And perhaps this is where we reach the most murky, confusing part of this debate, because I think there is a dangerous miscommunication of we really mean by *knowledge*, and what we really mean by *skill*?

For a start, ‘skill’ is sometimes used to simply describe something you can do. ‘I can count sheep’. But it is also used to imply something you do well. “Skillful behaviour”.

It seems to be this second area which is the focus of Daisy Christodoulou’s chapter on transferable skills in her pivotal “7 Myths…” book. She focuses on the transfer of expertise from one domain to another, drawing on Herb Simon’s investigations into what leads to top flight skill in playing chess (a huge store-house of memories of strategies which work from different positions, rather than the ability to actually think through the strategies themselves).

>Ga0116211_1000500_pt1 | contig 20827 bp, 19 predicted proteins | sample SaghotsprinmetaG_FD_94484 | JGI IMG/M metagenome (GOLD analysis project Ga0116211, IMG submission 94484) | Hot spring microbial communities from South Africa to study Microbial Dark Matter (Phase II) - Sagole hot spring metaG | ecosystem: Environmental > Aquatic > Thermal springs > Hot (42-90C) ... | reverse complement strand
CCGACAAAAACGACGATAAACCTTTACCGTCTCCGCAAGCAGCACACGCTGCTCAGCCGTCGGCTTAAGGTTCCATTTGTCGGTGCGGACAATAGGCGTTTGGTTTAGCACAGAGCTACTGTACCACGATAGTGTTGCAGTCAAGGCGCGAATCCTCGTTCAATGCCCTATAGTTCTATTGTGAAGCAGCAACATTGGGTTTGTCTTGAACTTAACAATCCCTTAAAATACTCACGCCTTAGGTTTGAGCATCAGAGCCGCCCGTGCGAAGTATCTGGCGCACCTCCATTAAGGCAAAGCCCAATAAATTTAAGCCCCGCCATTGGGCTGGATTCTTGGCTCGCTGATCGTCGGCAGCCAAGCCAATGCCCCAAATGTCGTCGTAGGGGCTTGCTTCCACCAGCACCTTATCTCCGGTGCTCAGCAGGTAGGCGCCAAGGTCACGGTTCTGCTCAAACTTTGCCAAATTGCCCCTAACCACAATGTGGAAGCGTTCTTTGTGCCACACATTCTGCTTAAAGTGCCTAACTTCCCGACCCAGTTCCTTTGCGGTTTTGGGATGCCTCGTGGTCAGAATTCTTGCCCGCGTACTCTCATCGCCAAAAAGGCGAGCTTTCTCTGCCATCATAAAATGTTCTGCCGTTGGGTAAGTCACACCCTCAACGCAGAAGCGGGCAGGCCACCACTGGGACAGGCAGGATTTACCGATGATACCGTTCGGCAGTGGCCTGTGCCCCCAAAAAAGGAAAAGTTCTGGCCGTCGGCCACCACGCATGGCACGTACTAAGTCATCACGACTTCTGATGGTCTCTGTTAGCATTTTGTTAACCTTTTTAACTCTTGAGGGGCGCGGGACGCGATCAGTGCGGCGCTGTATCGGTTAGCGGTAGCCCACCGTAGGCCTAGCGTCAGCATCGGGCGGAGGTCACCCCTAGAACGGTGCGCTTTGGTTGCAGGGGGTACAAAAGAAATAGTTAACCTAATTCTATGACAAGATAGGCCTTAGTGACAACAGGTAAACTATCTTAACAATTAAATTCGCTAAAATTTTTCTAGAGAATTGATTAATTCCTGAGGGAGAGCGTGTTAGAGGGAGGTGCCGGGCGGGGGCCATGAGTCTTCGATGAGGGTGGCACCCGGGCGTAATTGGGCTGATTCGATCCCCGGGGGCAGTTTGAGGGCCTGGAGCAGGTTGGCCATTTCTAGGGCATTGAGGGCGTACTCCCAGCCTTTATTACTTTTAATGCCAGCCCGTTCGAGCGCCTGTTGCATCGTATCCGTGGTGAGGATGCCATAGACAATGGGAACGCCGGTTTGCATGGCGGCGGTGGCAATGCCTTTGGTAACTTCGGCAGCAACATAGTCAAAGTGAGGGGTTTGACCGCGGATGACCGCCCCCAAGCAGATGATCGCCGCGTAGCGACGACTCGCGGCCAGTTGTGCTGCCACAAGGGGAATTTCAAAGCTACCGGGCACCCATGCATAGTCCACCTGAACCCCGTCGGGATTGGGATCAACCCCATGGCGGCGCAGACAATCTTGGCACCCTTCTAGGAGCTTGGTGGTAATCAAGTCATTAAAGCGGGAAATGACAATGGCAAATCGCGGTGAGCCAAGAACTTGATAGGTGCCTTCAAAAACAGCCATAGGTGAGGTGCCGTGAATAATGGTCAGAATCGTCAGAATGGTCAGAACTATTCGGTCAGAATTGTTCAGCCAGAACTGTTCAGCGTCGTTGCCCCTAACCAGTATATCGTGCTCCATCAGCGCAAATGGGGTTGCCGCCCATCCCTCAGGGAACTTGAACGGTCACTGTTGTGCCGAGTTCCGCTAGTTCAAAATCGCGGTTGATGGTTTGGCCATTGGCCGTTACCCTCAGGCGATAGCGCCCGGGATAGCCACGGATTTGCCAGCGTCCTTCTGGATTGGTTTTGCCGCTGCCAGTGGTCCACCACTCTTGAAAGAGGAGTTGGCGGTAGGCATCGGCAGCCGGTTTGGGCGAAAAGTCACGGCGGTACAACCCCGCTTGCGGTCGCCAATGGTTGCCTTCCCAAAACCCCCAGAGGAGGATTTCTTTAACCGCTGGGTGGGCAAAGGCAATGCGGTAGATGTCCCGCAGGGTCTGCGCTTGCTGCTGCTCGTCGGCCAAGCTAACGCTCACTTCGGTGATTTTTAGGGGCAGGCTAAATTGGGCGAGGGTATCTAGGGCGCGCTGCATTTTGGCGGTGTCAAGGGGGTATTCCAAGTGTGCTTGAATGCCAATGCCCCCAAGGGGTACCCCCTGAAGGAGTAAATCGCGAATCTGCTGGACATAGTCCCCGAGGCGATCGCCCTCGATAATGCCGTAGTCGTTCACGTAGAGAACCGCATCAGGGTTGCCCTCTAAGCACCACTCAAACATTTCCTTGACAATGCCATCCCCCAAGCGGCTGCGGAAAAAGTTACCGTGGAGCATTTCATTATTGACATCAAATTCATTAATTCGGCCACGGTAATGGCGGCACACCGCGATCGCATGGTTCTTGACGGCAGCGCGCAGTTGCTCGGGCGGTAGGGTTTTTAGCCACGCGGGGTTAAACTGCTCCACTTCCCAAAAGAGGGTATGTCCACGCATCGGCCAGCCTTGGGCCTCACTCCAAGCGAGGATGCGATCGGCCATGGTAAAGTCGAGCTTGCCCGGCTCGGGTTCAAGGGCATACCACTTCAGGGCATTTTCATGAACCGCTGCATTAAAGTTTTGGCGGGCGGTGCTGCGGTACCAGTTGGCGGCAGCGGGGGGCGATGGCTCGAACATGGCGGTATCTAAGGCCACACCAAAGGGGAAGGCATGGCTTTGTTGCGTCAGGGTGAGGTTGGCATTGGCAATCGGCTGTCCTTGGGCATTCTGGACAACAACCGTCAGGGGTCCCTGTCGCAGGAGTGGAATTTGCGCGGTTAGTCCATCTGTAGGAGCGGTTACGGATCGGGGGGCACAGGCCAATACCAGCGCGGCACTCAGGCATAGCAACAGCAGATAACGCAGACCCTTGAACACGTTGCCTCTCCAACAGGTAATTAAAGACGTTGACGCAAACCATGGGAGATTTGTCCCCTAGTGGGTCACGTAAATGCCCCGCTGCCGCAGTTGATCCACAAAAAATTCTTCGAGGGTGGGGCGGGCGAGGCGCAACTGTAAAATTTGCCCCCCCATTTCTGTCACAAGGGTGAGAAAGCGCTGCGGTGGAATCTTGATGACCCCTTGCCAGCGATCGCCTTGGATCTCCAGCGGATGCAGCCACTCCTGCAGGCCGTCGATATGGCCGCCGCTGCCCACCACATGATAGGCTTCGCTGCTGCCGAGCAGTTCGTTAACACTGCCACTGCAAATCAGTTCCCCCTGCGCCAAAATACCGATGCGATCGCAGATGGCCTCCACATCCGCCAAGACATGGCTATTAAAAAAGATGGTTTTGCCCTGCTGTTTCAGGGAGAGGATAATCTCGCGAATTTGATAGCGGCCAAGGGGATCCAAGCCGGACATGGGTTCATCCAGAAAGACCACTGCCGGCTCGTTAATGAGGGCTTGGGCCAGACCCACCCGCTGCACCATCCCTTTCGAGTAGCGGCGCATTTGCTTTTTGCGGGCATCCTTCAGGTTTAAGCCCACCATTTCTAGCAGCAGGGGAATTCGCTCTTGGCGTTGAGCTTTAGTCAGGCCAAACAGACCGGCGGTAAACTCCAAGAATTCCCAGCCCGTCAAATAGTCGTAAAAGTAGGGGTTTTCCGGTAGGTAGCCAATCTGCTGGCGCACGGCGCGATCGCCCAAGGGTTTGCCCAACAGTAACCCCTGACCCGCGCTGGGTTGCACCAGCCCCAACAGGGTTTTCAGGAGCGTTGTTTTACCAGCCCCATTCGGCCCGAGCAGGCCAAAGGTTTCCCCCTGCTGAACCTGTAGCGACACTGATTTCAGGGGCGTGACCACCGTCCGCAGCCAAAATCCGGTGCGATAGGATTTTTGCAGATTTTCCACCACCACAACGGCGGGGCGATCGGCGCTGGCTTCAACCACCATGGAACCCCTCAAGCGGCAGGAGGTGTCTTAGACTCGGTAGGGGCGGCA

Essentially, it takes a huge amount of relevant experience (i.e. knowledge building) to become an expert in anything. There really is no short-cut to becoming an expert. So you can’t simply teach ‘expertise’ as a discrete end point. I trained for a while as an Air Force pilot. I would have liked it at the time if they had just been able to say – “Right, we want you to be the best of the best, so we’re going to cut to the chase, and simply teach you to do that final dog-fight sequence which Maverick pulls off in Top Gun”. But it simply doesn’t work like that.

Linked to this, we couldn’t simply stick Lewis Hamilton in a Typhoon jet and ask him to win a dog-fight. He F1 racing might indeed indicate that he would have the ‘Right Stuff’, but he’s still going to have to go through the full process of learning a completely different way of demonstrating it.